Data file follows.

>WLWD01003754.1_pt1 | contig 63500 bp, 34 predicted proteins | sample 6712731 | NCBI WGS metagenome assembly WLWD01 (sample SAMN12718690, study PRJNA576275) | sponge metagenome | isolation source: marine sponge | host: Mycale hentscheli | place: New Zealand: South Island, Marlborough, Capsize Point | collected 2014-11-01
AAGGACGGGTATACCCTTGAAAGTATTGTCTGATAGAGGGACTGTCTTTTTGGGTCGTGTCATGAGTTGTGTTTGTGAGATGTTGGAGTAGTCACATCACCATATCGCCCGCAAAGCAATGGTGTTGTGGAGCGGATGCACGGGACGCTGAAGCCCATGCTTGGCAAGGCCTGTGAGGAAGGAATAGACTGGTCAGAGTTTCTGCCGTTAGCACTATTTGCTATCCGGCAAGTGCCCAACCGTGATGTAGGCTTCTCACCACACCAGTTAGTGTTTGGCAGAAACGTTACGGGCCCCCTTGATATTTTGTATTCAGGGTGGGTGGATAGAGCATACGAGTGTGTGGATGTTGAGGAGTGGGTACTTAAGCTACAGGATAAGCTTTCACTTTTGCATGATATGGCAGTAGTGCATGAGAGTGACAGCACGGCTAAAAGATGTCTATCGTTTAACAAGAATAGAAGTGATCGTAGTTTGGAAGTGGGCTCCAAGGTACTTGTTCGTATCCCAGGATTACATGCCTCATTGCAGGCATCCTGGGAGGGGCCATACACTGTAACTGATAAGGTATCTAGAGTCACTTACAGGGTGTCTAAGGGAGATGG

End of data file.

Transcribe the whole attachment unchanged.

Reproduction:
>WLWD01003754.1_pt1 | contig 63500 bp, 34 predicted proteins | sample 6712731 | NCBI WGS metagenome assembly WLWD01 (sample SAMN12718690, study PRJNA576275) | sponge metagenome | isolation source: marine sponge | host: Mycale hentscheli | place: New Zealand: South Island, Marlborough, Capsize Point | collected 2014-11-01
AAGGACGGGTATACCCTTGAAAGTATTGTCTGATAGAGGGACTGTCTTTTTGGGTCGTGTCATGAGTTGTGTTTGTGAGATGTTGGAGTAGTCACATCACCATATCGCCCGCAAAGCAATGGTGTTGTGGAGCGGATGCACGGGACGCTGAAGCCCATGCTTGGCAAGGCCTGTGAGGAAGGAATAGACTGGTCAGAGTTTCTGCCGTTAGCACTATTTGCTATCCGGCAAGTGCCCAACCGTGATGTAGGCTTCTCACCACACCAGTTAGTGTTTGGCAGAAACGTTACGGGCCCCCTTGATATTTTGTATTCAGGGTGGGTGGATAGAGCATACGAGTGTGTGGATGTTGAGGAGTGGGTACTTAAGCTACAGGATAAGCTTTCACTTTTGCATGATATGGCAGTAGTGCATGAGAGTGACAGCACGGCTAAAAGATGTCTATCGTTTAACAAGAATAGAAGTGATCGTAGTTTGGAAGTGGGCTCCAAGGTACTTGTTCGTATCCCAGGATTACATGCCTCATTGCAGGCATCCTGGGAGGGGCCATACACTGTAACTGATAAGGTATCTAGAGTCACTTACAGGGTGTCTAAGGGAGATGG